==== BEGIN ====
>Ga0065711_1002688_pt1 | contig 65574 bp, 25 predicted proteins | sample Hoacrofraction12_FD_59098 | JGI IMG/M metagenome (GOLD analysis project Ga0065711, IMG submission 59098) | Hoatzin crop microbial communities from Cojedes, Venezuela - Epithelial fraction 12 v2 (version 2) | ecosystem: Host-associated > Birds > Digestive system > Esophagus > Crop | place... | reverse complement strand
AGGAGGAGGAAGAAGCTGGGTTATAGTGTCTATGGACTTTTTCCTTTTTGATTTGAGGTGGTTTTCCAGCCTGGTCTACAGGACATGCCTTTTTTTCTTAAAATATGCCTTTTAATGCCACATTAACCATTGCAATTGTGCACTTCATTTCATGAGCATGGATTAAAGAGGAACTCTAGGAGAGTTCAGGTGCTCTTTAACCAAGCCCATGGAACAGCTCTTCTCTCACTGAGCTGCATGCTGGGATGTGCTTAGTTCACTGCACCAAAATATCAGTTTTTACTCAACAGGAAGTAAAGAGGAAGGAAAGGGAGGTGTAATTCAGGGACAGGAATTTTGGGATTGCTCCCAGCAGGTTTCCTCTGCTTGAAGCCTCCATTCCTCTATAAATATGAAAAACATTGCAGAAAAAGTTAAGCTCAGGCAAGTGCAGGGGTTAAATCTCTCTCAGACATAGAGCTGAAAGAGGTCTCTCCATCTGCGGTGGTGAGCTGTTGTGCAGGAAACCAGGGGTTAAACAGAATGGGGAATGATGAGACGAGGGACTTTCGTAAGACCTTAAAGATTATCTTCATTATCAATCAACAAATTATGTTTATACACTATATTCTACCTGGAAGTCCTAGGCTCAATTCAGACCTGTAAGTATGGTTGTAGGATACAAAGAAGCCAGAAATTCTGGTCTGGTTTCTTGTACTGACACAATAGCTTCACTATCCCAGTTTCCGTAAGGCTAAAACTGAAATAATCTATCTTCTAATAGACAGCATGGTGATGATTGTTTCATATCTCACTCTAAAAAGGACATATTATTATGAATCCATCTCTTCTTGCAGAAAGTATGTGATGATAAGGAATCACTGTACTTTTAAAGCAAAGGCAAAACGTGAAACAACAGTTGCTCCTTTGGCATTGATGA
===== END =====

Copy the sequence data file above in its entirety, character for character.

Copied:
>Ga0065711_1002688_pt1 | contig 65574 bp, 25 predicted proteins | sample Hoacrofraction12_FD_59098 | JGI IMG/M metagenome (GOLD analysis project Ga0065711, IMG submission 59098) | Hoatzin crop microbial communities from Cojedes, Venezuela - Epithelial fraction 12 v2 (version 2) | ecosystem: Host-associated > Birds > Digestive system > Esophagus > Crop | place... | reverse complement strand
AGGAGGAGGAAGAAGCTGGGTTATAGTGTCTATGGACTTTTTCCTTTTTGATTTGAGGTGGTTTTCCAGCCTGGTCTACAGGACATGCCTTTTTTTCTTAAAATATGCCTTTTAATGCCACATTAACCATTGCAATTGTGCACTTCATTTCATGAGCATGGATTAAAGAGGAACTCTAGGAGAGTTCAGGTGCTCTTTAACCAAGCCCATGGAACAGCTCTTCTCTCACTGAGCTGCATGCTGGGATGTGCTTAGTTCACTGCACCAAAATATCAGTTTTTACTCAACAGGAAGTAAAGAGGAAGGAAAGGGAGGTGTAATTCAGGGACAGGAATTTTGGGATTGCTCCCAGCAGGTTTCCTCTGCTTGAAGCCTCCATTCCTCTATAAATATGAAAAACATTGCAGAAAAAGTTAAGCTCAGGCAAGTGCAGGGGTTAAATCTCTCTCAGACATAGAGCTGAAAGAGGTCTCTCCATCTGCGGTGGTGAGCTGTTGTGCAGGAAACCAGGGGTTAAACAGAATGGGGAATGATGAGACGAGGGACTTTCGTAAGACCTTAAAGATTATCTTCATTATCAATCAACAAATTATGTTTATACACTATATTCTACCTGGAAGTCCTAGGCTCAATTCAGACCTGTAAGTATGGTTGTAGGATACAAAGAAGCCAGAAATTCTGGTCTGGTTTCTTGTACTGACACAATAGCTTCACTATCCCAGTTTCCGTAAGGCTAAAACTGAAATAATCTATCTTCTAATAGACAGCATGGTGATGATTGTTTCATATCTCACTCTAAAAAGGACATATTATTATGAATCCATCTCTTCTTGCAGAAAGTATGTGATGATAAGGAATCACTGTACTTTTAAAGCAAAGGCAAAACGTGAAACAACAGTTGCTCCTTTGGCATTGATGA